Published Dec 04, 2019In honour of the tenth anniversary of Merriweather Post Pavilion — Animal Collective's eighth studio album and their most commercially successful record to date — comes the release of Ballet Slippers, a collection of live recordings from that album, as well as a healthy mix of pre-2009 AnCo discography.
The record opens up with MPP's first track, "In the Flowers," and is aptly bookended by the record's final sprawling masterpiece, "Brothersport." Other album tracks include "Summertime Clothes," a messy yet fun "Lion in a Coma," "No More Runnin'" and the digitally rendered "Daily Routine," which showcases Panda Bear with an all-time peak vocal performance. The collective's rendition of "Guys Eyes" is especially otherworldly. Beginning like a sound collage, it is pieced together slowly and clumsily, underscored by its doubled-vision, choppy mixing and intermittent shouts from Avey Tare.
Likewise, where the band explore their back catalogue, they spice things up with new mixes and extended jams. "Banshee Beat" is another track the band took extra liberties with for an impressive, alien-esque performance. The resulting dazed-out, sunbaked execution is entirely unlike the original Feels recording, and is somehow even dreamier. Their "Who Could Win a Rabbit" interpretation is equally as transmogrifying, with an improvised quality not felt in the studio recording.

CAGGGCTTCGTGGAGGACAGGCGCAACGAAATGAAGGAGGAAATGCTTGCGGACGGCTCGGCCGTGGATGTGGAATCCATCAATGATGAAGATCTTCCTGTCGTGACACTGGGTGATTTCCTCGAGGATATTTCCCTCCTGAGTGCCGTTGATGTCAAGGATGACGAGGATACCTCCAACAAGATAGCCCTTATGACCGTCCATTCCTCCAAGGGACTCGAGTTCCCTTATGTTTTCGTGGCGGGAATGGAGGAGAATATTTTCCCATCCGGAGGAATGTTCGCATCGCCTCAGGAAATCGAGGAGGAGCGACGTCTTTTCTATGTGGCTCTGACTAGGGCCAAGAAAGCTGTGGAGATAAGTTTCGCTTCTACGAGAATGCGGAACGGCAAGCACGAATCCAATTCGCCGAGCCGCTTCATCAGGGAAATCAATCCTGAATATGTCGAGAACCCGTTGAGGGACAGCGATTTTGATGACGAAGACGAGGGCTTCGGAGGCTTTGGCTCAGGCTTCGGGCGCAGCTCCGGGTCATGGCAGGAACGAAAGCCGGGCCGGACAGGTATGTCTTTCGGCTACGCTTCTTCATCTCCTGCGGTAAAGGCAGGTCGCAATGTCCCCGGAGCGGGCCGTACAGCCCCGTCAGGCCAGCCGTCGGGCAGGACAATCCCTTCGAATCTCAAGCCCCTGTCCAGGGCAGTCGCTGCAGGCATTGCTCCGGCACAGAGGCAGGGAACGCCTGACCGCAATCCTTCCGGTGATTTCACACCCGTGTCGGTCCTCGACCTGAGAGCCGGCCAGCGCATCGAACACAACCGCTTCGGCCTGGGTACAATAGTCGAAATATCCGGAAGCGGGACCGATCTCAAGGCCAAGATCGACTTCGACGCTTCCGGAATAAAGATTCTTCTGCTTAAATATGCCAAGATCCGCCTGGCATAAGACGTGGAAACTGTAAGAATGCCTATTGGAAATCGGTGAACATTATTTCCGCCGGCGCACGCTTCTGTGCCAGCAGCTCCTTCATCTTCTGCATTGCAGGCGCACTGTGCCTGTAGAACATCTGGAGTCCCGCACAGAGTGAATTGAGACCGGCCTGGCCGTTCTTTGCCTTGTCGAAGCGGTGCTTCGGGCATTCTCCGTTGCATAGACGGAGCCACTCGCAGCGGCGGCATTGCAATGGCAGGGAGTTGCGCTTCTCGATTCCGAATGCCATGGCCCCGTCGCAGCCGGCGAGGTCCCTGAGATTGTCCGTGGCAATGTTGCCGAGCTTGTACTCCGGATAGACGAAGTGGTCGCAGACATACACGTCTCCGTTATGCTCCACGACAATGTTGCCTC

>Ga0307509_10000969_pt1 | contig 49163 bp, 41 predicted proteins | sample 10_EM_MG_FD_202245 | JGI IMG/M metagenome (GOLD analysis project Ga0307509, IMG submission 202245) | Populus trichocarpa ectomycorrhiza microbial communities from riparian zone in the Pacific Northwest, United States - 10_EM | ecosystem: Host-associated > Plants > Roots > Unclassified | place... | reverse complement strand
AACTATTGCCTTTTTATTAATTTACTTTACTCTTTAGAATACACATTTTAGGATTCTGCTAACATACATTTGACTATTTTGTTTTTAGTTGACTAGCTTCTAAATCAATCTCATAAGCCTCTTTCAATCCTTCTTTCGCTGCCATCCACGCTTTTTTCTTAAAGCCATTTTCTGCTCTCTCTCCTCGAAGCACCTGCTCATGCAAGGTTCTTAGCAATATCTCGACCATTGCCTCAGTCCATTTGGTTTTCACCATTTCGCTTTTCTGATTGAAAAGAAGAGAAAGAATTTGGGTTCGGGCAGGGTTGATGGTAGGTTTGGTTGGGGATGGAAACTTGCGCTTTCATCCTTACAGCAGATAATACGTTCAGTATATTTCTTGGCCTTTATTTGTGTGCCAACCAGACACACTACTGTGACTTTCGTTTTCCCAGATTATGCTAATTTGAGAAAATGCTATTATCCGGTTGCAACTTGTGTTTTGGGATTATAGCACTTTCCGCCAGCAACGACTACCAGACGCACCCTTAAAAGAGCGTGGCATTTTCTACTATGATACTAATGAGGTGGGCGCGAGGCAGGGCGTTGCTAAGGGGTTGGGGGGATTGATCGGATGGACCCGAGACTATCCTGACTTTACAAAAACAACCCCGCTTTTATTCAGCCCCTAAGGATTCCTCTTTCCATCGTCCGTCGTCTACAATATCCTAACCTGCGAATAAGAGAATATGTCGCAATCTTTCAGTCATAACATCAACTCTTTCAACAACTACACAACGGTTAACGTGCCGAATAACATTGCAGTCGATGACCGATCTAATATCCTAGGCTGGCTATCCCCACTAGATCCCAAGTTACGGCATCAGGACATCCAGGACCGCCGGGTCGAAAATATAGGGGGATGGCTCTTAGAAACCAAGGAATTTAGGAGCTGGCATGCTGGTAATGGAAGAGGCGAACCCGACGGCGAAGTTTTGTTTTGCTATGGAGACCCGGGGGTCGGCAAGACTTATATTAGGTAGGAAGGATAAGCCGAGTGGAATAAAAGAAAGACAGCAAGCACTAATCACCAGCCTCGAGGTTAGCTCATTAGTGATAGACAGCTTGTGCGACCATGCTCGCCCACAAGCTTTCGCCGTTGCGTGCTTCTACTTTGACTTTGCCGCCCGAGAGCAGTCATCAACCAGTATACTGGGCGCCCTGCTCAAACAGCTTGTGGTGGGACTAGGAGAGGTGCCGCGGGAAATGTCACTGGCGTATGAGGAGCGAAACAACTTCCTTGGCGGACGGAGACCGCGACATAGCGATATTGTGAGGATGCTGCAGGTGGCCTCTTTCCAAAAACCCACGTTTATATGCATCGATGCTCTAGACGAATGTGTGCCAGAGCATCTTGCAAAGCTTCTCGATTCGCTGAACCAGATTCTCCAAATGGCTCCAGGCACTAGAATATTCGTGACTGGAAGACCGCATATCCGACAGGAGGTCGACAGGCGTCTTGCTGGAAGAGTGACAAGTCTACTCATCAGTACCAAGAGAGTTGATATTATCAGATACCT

Then, something very special happens in the band's rendition of "Lablakely Dress"/"Fireworks." 20 minutes of demon noises and uneasy minor key alterations morph into an inexplicable guitar solo akin to the post-rock instrumentations of Explosions in the Sky, which simultaneously takes clear inspiration from their heroes in the Grateful Dead, a band they would go on to sample in "What Would I Want Sky" (a track unfortunately omitted from this particular live roster, despite its Fall Be Kind EP-mate "Bleed" making an appearance).
Ten years after the release of the century's best alternative record, Merriweather Post Pavilion remains as culturally important as it felt back in 2009. Ballet Slippers mines that very significance for its pure euphoria, and with carefully selected performances and interpretations, this celebration of that groundbreaking work does justice to its source material. (Domino)